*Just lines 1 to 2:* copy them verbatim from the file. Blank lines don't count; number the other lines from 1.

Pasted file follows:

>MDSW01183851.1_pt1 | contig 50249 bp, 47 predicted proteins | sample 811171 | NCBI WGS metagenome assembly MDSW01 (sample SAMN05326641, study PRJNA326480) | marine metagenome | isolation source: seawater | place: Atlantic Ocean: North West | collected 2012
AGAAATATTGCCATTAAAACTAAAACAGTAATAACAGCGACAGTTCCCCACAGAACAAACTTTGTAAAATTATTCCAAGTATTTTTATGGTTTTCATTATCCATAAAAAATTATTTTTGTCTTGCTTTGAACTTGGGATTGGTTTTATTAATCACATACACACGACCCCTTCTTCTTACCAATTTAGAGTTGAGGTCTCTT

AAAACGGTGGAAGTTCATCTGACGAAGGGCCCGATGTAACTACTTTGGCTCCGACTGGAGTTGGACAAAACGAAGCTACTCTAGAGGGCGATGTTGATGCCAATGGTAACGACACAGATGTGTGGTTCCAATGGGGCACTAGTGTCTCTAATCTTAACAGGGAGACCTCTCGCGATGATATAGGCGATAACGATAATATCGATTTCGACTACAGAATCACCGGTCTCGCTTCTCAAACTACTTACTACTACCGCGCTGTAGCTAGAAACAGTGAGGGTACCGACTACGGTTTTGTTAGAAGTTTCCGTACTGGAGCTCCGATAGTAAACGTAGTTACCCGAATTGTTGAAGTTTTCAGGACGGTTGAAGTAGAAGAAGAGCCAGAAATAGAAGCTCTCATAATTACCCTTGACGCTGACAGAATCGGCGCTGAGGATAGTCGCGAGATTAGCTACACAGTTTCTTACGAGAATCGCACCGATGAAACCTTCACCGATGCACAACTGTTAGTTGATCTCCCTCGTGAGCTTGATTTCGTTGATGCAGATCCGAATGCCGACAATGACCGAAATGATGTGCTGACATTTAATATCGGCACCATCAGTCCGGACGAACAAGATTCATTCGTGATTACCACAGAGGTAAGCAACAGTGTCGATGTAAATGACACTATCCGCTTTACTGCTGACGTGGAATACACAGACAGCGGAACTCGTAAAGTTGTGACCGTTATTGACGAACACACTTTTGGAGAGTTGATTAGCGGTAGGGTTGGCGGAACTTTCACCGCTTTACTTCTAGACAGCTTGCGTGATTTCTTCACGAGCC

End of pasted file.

>MDSW01183851.1_pt1 | contig 50249 bp, 47 predicted proteins | sample 811171 | NCBI WGS metagenome assembly MDSW01 (sample SAMN05326641, study PRJNA326480) | marine metagenome | isolation source: seawater | place: Atlantic Ocean: North West | collected 2012
AGAAATATTGCCATTAAAACTAAAACAGTAATAACAGCGACAGTTCCCCACAGAACAAACTTTGTAAAATTATTCCAAGTATTTTTATGGTTTTCATTATCCATAAAAAATTATTTTTGTCTTGCTTTGAACTTGGGATTGGTTTTATTAATCACATACACACGACCCCTTCTTCTTACCAATTTAGAGTTGAGGTCTCTT